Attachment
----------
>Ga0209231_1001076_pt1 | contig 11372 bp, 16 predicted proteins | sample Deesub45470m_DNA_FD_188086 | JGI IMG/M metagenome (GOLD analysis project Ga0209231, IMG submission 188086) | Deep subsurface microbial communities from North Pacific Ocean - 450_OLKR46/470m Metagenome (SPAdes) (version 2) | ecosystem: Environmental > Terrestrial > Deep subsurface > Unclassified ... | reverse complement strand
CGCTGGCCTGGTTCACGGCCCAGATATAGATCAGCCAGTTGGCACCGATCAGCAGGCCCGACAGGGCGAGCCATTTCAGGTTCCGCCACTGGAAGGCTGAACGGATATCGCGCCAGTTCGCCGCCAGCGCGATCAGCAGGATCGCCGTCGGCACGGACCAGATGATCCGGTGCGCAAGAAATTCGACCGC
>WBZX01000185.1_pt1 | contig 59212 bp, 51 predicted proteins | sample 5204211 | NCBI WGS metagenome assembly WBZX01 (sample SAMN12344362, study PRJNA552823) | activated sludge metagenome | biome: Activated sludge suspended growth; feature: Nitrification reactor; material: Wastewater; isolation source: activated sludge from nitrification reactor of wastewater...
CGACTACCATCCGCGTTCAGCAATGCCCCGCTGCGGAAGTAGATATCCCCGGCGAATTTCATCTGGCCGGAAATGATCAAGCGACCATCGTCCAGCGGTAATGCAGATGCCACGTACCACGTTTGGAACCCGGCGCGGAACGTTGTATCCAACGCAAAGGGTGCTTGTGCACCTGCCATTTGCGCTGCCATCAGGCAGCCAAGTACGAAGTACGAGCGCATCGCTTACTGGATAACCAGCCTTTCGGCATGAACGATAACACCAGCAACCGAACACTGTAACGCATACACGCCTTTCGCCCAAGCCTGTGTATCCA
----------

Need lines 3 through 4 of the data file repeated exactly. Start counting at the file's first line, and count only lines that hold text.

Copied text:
>WBZX01000185.1_pt1 | contig 59212 bp, 51 predicted proteins | sample 5204211 | NCBI WGS metagenome assembly WBZX01 (sample SAMN12344362, study PRJNA552823) | activated sludge metagenome | biome: Activated sludge suspended growth; feature: Nitrification reactor; material: Wastewater; isolation source: activated sludge from nitrification reactor of wastewater...
CGACTACCATCCGCGTTCAGCAATGCCCCGCTGCGGAAGTAGATATCCCCGGCGAATTTCATCTGGCCGGAAATGATCAAGCGACCATCGTCCAGCGGTAATGCAGATGCCACGTACCACGTTTGGAACCCGGCGCGGAACGTTGTATCCAACGCAAAGGGTGCTTGTGCACCTGCCATTTGCGCTGCCATCAGGCAGCCAAGTACGAAGTACGAGCGCATCGCTTACTGGATAACCAGCCTTTCGGCATGAACGATAACACCAGCAACCGAACACTGTAACGCATACACGCCTTTCGCCCAAGCCTGTGTATCCA